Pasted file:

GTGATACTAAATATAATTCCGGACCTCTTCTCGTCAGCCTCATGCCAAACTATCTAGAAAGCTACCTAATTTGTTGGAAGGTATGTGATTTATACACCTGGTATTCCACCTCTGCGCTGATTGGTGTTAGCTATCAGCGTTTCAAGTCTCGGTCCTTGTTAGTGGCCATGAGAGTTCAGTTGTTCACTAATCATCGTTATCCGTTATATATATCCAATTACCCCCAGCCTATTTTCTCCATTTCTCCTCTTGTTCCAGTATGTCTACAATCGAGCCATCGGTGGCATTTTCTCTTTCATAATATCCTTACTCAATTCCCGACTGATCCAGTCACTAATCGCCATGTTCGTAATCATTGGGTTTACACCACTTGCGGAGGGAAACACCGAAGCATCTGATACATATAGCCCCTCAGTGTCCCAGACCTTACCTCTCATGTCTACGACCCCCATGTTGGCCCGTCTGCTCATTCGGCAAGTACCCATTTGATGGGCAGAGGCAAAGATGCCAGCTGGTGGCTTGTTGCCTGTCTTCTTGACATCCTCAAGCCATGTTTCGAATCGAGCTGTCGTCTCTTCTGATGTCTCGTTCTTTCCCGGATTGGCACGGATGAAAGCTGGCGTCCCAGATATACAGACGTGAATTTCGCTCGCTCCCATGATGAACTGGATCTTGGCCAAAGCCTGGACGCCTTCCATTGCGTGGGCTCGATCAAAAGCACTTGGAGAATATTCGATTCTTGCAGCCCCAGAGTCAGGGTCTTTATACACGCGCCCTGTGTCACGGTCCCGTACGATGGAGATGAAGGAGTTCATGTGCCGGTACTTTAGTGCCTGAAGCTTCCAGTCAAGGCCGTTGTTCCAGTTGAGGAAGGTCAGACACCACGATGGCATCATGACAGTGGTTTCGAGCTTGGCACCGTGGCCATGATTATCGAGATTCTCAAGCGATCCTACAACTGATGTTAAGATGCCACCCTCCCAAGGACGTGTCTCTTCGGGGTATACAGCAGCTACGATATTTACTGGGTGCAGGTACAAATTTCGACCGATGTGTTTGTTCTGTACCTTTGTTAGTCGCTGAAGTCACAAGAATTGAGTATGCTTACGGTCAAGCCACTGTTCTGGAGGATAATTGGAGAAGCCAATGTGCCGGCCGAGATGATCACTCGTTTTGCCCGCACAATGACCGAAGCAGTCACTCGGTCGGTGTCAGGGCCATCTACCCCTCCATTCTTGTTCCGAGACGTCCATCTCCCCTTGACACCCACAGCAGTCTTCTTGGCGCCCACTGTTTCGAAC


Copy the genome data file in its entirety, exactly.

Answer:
GTGATACTAAATATAATTCCGGACCTCTTCTCGTCAGCCTCATGCCAAACTATCTAGAAAGCTACCTAATTTGTTGGAAGGTATGTGATTTATACACCTGGTATTCCACCTCTGCGCTGATTGGTGTTAGCTATCAGCGTTTCAAGTCTCGGTCCTTGTTAGTGGCCATGAGAGTTCAGTTGTTCACTAATCATCGTTATCCGTTATATATATCCAATTACCCCCAGCCTATTTTCTCCATTTCTCCTCTTGTTCCAGTATGTCTACAATCGAGCCATCGGTGGCATTTTCTCTTTCATAATATCCTTACTCAATTCCCGACTGATCCAGTCACTAATCGCCATGTTCGTAATCATTGGGTTTACACCACTTGCGGAGGGAAACACCGAAGCATCTGATACATATAGCCCCTCAGTGTCCCAGACCTTACCTCTCATGTCTACGACCCCCATGTTGGCCCGTCTGCTCATTCGGCAAGTACCCATTTGATGGGCAGAGGCAAAGATGCCAGCTGGTGGCTTGTTGCCTGTCTTCTTGACATCCTCAAGCCATGTTTCGAATCGAGCTGTCGTCTCTTCTGATGTCTCGTTCTTTCCCGGATTGGCACGGATGAAAGCTGGCGTCCCAGATATACAGACGTGAATTTCGCTCGCTCCCATGATGAACTGGATCTTGGCCAAAGCCTGGACGCCTTCCATTGCGTGGGCTCGATCAAAAGCACTTGGAGAATATTCGATTCTTGCAGCCCCAGAGTCAGGGTCTTTATACACGCGCCCTGTGTCACGGTCCCGTACGATGGAGATGAAGGAGTTCATGTGCCGGTACTTTAGTGCCTGAAGCTTCCAGTCAAGGCCGTTGTTCCAGTTGAGGAAGGTCAGACACCACGATGGCATCATGACAGTGGTTTCGAGCTTGGCACCGTGGCCATGATTATCGAGATTCTCAAGCGATCCTACAACTGATGTTAAGATGCCACCCTCCCAAGGACGTGTCTCTTCGGGGTATACAGCAGCTACGATATTTACTGGGTGCAGGTACAAATTTCGACCGATGTGTTTGTTCTGTACCTTTGTTAGTCGCTGAAGTCACAAGAATTGAGTATGCTTACGGTCAAGCCACTGTTCTGGAGGATAATTGGAGAAGCCAATGTGCCGGCCGAGATGATCACTCGTTTTGCCCGCACAATGACCGAAGCAGTCACTCGGTCGGTGTCAGGGCCATCTACCCCTCCATTCTTGTTCCGAGACGTCCATCTCCCCTTGACACCCACAGCAGTCTTCTTGGCGCCCACTGTTTCGAAC